July 18, 2014
In the first article we explained what Full Capital Account Convertibility is. This section will explain some of the determinant factors of FCAC.
This section begins with the well-known Trilemma of Impossible Trinity, which says it is impossible to achieve the following three goals simultaneously: Exchange Rate Stability, Capital Market Integration and Monetary Autonomy. Any pair of goals is achievable by adopting a suitable payments regime abandoning the third. In particular,
Choice of appropriate X-Rate is critical in justifying long-run viability and desirability of CAC. Instead
of adopting a rigidly fixed X-Rate, many countries have a “Managed Float”system where, even though
the domestic currency is de-jure fully flexible and is “determined” by market demand and supply,
the central bank intervenes at the right time to lessen any undesirable impacts of an appreciation or
depreciation of domestic currency (primarily through Forex buying and selling) so that the deviation
doesn’t extend beyond a certain band. This system is opted with the intention of keeping the X-rate
within a targeted range.
Another wisely adopted system is the Pegged X-Rate system where the country in question “Pegs”
its domestic “Soft Currency” to another “Hard Currency” (such as US Dollar). The value of domestic
currency fluctuates according to the direction of change in the value of the Hard Currency. However, a
time-tested fallout of a pegged system is that, if the domestic currency is kept deliberately overvalued
for a prolonged period, the long-run export-competitiveness gets adversely affected whereas imports
become cheaper, so current account deficit starts to widen. After a threshold level such an economy
Since full CAC would result in increased forex flows in and out of the country, choice of X-rate becomes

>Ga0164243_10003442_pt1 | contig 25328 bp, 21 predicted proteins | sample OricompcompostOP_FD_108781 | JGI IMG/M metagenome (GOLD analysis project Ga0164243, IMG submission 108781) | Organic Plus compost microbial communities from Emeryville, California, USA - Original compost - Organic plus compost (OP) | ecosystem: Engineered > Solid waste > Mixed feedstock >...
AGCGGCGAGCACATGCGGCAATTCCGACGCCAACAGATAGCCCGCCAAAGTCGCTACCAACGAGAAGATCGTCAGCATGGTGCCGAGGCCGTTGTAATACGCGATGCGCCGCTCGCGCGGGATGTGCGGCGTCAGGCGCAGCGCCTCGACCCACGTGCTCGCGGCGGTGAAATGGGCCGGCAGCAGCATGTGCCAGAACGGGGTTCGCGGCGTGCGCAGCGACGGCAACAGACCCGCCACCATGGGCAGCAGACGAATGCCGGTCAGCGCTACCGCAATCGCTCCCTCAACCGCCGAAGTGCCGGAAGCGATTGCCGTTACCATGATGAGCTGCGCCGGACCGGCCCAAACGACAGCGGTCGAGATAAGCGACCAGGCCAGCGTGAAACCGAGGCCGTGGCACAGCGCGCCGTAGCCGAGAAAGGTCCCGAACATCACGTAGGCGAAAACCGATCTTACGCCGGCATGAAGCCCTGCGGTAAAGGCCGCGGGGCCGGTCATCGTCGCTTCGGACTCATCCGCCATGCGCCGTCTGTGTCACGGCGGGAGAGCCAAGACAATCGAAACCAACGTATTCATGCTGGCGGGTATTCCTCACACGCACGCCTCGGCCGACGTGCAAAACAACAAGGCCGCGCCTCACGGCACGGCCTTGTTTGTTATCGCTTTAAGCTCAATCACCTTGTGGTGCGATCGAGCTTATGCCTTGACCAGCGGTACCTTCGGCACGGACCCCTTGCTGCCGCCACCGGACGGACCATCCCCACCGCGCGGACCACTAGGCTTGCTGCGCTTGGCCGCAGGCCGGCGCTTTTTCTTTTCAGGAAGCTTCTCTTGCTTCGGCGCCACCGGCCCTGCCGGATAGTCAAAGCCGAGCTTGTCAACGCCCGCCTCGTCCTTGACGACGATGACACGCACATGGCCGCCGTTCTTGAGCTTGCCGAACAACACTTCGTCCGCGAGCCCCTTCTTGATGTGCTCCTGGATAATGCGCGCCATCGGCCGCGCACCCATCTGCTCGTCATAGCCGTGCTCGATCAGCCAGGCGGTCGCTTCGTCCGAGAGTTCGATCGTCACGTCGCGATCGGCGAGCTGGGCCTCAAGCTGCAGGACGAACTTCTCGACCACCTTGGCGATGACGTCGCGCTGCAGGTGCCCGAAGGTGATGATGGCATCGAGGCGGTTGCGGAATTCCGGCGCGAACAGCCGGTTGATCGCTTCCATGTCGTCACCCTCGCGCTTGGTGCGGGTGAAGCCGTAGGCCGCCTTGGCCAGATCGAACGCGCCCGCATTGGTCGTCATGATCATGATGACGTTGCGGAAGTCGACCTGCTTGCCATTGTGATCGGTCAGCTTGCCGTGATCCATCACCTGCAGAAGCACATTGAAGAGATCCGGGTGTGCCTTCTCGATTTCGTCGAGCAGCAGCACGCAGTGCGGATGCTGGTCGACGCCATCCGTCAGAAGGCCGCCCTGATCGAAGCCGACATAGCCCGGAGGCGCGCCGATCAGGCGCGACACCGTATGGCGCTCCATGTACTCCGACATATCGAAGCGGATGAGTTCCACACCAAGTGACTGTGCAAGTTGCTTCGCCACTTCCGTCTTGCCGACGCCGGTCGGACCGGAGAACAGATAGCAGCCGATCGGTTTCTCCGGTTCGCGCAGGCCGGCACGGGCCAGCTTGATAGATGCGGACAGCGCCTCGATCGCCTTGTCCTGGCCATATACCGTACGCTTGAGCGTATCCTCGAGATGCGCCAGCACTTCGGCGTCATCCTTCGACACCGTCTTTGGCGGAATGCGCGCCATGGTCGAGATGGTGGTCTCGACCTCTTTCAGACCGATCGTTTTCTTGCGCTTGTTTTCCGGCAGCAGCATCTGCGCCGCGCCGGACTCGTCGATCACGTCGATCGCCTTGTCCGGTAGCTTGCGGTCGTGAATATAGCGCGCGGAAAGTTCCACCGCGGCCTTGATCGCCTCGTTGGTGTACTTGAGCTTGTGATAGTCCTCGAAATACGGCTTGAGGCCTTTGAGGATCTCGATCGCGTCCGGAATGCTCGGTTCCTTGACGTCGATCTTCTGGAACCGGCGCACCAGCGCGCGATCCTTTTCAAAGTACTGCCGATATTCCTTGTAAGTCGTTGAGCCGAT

an important factor.
Trade openness is indirectly linked to capital account convertibility. The exports/GDP ratio and the
Imports/GDP ratio together determine the CAD/GDP ratio. A widening CAD is sustainable if and only if
matched by sufficient forex reserves or capital inflows, or both. Capital control affects CAD financing and
Adequacy of forex reserves is an important consideration for capital account liberalization. With respect
to managed-float economies, a passive way in which reserve accumulation occurs is as consequence of
the exchange rate policy – when the central bank intervenes in forex market and buys forex. This is done
when huge forex surplus is there in the system due to capital inflows. When forex supply exceeds forex
demand, domestic currency appreciates. The appreciated domestic currency increases the forex value of
the exportable, thus adversely affecting export-competitiveness. So the central bank buys forex in order
to prevent this. However, there are costs associated with holding huge forex reserves. Increasing the
forex reserves beyond a point is problematic for the central banks, since it increases liability.
However, accumulation of excessive reserves can lead to a negative BOP problem.
That’s for this week, I hope you found that informative, if you any comments or doubts please comment
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